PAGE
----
A similar point was made by Butler-Sloss LJ in Re R (A Minor) [1996] Lexis Citation 2264:

“This was undoubtedly a very difficult case. But in an impeccable judgment, the Judge was in error on one matter only. He should not have granted leave to appeal. … In this sort of case it is particularly important that leave to appeal should not be granted because it only gives to the appellant a false hope in a hopeless appeal.”

  1. Here, the judge gave permission under the “compelling reason” limb. In my view, there is a need for at least as much, and possibly more, caution on the part of a first instance family judge when deciding whether to grant permission to appeal under that limb as under the first limb, particularly where there is a possibility that the appeal may turn out to be academic. Overall, judges should not be deterred from exercising their power to grant permission to appeal in a proper case: where, for example, the decision has turned on a choice of conflicting authorities, or where for some reason it is likely that this court would grant permission to appeal itself, or where an immediate permission decision has clear advantages. But in most cases it would be better for a decision to grant permission be left to this court as, apart from anything else, significant and avoidable costs may be run up by the parties having to prepare for a full appeal.

 

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The ISIS flag is apparently not a red flag

 

 

The President has published his judgment in one of the “are parents taking children to join up with ISIS?” cases

 

This one he has previously given judgment on, and ruled that at an interim stage the children should return home to parents with the parents wearing electronic tags. The mother, and two other adult relatives, were arrested when attempting to board a flight to Turkey with their four children.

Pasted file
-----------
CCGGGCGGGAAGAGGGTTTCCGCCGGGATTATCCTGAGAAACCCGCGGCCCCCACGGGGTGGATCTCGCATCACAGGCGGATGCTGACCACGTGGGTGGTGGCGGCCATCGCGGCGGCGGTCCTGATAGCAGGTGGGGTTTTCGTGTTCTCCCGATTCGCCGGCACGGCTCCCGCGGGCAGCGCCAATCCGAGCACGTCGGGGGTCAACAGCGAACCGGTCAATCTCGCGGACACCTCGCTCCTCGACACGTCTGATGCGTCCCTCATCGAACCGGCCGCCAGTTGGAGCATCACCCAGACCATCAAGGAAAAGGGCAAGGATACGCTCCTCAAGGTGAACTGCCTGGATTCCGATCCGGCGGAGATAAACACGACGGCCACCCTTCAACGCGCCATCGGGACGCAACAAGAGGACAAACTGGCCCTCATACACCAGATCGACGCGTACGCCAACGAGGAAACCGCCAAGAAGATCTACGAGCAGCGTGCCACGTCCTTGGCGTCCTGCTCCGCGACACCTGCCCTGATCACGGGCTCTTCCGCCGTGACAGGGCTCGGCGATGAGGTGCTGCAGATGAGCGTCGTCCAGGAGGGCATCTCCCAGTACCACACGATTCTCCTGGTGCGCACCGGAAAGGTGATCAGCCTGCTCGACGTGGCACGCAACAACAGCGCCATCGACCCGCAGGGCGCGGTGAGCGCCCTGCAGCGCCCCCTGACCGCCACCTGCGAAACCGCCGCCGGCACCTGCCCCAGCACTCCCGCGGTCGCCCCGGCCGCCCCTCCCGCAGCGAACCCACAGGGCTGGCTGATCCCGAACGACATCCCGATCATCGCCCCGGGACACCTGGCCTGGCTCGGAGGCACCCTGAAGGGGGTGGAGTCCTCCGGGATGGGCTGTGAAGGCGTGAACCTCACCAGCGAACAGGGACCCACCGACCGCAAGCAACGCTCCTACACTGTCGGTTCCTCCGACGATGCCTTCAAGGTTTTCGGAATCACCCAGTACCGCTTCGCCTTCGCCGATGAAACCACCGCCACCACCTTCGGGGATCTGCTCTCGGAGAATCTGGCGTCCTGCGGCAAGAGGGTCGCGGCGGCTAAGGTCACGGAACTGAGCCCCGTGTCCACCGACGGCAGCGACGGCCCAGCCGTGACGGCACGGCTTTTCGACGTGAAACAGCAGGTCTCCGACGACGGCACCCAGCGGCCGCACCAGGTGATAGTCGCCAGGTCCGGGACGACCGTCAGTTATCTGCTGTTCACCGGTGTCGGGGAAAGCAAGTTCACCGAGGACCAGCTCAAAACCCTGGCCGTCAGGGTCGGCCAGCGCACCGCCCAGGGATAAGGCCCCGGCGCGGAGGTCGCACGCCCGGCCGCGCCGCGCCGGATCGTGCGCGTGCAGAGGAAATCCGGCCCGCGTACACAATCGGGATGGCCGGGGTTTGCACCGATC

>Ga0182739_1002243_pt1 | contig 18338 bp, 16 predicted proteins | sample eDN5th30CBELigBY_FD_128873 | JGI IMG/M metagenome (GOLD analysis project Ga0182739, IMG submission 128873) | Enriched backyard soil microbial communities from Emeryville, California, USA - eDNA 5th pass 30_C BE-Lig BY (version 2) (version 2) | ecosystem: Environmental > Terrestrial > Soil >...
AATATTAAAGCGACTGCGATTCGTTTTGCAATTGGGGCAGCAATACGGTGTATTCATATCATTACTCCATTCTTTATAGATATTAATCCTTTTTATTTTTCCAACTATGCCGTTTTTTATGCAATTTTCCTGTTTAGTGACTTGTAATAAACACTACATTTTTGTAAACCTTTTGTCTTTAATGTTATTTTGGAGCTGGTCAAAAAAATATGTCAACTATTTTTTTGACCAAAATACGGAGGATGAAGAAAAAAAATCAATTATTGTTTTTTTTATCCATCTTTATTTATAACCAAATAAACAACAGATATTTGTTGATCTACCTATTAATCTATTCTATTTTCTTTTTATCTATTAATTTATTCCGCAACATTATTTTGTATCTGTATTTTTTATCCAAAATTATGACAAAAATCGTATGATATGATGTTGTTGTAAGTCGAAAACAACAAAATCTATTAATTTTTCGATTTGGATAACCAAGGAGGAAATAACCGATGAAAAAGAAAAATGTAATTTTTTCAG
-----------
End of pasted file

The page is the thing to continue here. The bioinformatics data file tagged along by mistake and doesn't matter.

https://suesspiciousminds.com/2015/07/30/syria-children-and-electronic-tagging/

 

This one is the fact finding hearing, as to what the mother’s motivation was.

Re X (Children) (No3) 2015

http://www.bailii.org/ew/cases/EWHC/Fam/2015/2358.html

 

First, let me recount the mother’s position at previous hearings  (underlining mine for emphasis)

 

  1. The mother’s case
  2. An order made by Peter Jackson J on 22 April 2015 recorded the mother’s position as follows:

    “The mother disputes that the threshold criteria is crossed. She says that she was intending to travel to Turkey with the children for the purposes of a legitimate family holiday. She says that although she understands why the Local Authority has intervened, her wish is for the children to be returned to her care as quickly as possible or for them to be placed with a member of their family. Once the children have settled in their current placement, she would also like to have increased contact with them so that this takes place more than twice per week.”